Five Unique Ways to Use Projectors in the Classroom

Five Unique Ways to Use Projectors in the Classroom

1. Give Them the World

Giving students a broader insight into the world around them could be as simple and flipping on the classroom projector. Use the tech to connect with an international classroom for a student-driven question and answer session to offer insight into the local culture (and press students to critically think about their own culture when reciprocating) or tackle a joint project or lab experiment using the unique perspective from the schools’ different environments.

2. The Virtual Fridge

Never underestimate the motivating power of pride. Use the classroom projector as a virtual fridge and kick off each day by celebrating excellent work from the day before. Whether it is a perfectly executed lowercase “a”, a photo of a creatively built diorama or meaningful student poem — there will be opportunities to highlight the hard work and unique talents of every member of the classroom throughout the month. What might seem like a small gesture of recognition can lead to big returns in confidence and pride in a job well done.

3. Attendance and Group Scheduling

Start the day off right by using an interactive projector to encourage name recognition in an engaging way. Whether it is sliding a fish from its coral reef home out to the open ocean, inviting your little cows to mooove from the barn out to pasture for the day or letting students hit the open road in a variety of cars — labeling these graphics with the child’s name not only lets them proudly claim their attendance for the day but gives opportunities to chat about routines and readiness to settle in for learning.

If your classroom is broken into learning stations or you have group projects at various stages of completion, these programs can also be used to either schedule which students should head where in the classroom, or keep track of who has completed an element of their group work.

  • A variety of trees can be labeled as “read”, “discuss”, “plan”, “create”, “present” — with student-name labeled squirrels being moved from branch to branch. A quick scan will tell a teacher where the class is at so they can focus on stepping in with help and instruction within the groups.
  • If a given week should include a session in the quiet reading corner, the art and create area, the numbers board and the building tables — create a simple diagram of the classroom as a guide for students to see at a glance where their avatar is heading for the morning.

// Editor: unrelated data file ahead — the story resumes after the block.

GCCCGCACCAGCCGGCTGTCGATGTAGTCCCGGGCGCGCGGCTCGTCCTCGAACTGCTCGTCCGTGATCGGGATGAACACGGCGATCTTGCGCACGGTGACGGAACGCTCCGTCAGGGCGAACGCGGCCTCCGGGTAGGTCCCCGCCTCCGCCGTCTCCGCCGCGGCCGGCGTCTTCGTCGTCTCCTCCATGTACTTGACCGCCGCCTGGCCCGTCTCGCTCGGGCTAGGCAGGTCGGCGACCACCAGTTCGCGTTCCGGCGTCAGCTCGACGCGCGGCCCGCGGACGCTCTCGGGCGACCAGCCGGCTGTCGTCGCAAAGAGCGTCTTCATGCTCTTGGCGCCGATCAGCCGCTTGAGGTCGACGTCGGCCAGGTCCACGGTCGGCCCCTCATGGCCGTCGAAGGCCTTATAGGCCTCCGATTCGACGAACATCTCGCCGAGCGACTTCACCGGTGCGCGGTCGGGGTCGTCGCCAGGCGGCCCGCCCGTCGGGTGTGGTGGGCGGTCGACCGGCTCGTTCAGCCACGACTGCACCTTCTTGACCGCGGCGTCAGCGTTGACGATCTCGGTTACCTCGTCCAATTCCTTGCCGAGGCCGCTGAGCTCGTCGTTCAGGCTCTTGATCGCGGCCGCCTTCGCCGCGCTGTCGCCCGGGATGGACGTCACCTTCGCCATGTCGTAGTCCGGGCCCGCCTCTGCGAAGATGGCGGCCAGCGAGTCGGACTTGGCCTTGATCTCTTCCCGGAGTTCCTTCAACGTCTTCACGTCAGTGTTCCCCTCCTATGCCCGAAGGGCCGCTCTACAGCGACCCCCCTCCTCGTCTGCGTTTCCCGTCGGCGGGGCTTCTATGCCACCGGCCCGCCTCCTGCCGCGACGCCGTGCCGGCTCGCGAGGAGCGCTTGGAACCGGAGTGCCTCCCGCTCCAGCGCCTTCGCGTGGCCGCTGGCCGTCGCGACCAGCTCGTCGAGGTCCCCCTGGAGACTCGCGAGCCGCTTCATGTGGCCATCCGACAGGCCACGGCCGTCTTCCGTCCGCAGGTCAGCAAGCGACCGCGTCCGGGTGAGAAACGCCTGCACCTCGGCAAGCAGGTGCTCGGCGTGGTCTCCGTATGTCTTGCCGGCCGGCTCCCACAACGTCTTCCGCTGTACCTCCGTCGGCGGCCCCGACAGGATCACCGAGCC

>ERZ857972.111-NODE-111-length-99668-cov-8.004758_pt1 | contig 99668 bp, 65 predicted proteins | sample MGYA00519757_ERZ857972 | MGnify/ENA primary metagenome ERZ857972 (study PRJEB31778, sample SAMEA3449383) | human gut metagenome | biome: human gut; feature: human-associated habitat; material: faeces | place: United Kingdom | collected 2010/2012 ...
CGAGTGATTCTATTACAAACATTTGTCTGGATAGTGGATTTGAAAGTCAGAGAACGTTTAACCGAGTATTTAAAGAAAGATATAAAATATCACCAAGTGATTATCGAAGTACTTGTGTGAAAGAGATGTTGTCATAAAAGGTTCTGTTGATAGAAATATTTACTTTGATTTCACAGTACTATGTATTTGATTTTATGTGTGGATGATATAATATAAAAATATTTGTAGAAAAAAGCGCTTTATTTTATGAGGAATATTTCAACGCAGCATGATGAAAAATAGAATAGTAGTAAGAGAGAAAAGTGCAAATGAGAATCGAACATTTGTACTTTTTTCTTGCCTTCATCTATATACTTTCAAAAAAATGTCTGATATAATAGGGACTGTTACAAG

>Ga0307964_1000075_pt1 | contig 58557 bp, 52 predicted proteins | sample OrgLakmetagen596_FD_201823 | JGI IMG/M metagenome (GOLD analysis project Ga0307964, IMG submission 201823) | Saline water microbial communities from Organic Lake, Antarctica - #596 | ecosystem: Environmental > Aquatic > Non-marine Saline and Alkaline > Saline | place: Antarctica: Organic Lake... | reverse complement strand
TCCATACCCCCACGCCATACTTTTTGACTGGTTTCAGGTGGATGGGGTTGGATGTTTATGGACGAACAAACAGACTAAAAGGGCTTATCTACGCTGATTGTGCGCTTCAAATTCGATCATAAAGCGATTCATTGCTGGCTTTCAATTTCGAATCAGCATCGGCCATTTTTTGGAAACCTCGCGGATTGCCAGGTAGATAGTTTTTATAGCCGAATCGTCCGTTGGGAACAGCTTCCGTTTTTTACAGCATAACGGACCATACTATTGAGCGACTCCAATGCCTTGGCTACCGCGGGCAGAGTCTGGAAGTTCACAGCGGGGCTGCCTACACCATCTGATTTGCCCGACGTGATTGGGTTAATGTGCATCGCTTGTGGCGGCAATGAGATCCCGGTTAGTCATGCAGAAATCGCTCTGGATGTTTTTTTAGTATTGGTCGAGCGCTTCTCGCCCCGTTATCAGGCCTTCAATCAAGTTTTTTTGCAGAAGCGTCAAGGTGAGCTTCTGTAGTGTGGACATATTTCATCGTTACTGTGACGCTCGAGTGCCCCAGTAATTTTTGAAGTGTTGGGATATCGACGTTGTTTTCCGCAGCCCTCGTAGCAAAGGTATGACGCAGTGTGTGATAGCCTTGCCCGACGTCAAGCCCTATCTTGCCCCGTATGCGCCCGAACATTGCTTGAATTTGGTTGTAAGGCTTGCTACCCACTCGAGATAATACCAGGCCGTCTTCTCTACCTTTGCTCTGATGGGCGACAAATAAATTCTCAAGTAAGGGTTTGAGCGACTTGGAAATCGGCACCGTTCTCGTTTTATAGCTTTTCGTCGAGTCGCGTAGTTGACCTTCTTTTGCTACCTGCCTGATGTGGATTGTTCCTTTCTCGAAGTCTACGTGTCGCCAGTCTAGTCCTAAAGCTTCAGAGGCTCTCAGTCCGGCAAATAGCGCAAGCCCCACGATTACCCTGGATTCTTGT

4. Seek Inspiration

It can be challenging to determine the interests and passions of students, while achieving all the teaching that needs to happen in today’s classroom. Follow advice often given to learners and “use your tools”. Use the projector to share TED Talks that coincide with classroom subjects or slideshows from national parks to engage the students while you provide direct instruction to catch up an absent student or set up the next project for the day. With such a wide variety of topics covered, you might stoke the interest and inspire a student to follow their unique dreams.

5. Take Virtual Field Trips

Budget cuts and strains on classroom teaching time have put a damper (or done away with entirely) full day field trips for many schools. We know exposing students to a variety of learning paths can spark curiosity and motivate further exploration and organic growth of knowledge. Using a classroom projector as a ticket to virtual field trips can bring new lessons to life.

Discovery Education Network offers no-fee virtual field trips for students of all ages and interests. Nature programs based in far flung lands for young learners, tech-slanted content for middle schools, even high schoolers can tackle serious social issues from their own desks. While it might not be the exact same experience as exploring a museum or historical site in person, at least it offers a chance to enhance daily lessons and classroom curriculum. Here are a few upcoming learning opportunities.

Tundra Connections | Back to Polar Bear Basics (Grades K-3 — 11/7) (Grades 4+— 11/8)

Head to Churchill, Manitoba, Canada for the annual polar bear migration. Since 2010, Discovery Education has teamed up with Polar Bears International to bring students a series of webcasts during the annual polar bear migration. Find out about these extraordinary animals and learn more about our favorite big white bear, its habits and more.

Cars of the Future: Artificial Intelligence Virtual Field Trip! 10/30

Explore how Toyota Research Institute is using artificial intelligence and machine learning to bring safety, convenience, and comfort to our lives through automated vehicles and robotics. Viewers will take a tour of Mcity, a one-of-a-kind urban test facility.

Opioids: Real People. Real Stories. Real Science. - Operation Prevention Virtual Field Trip! 10/25

Join the Drug Enforcement Administration (DEA) and Discovery Education for a powerful Virtual Field Trip for middle and high school students to meet real people affected by opioids and hear their stories of loss, triumph, and learning.

Sascha Zuger

Sascha has nearly two decades of experience as a freelance journalist writing for national magazines, including The Washington Post, LA Times, Christian Science Monitor, National Geographic Traveler, and others. She writes about education, travel and culinary topics.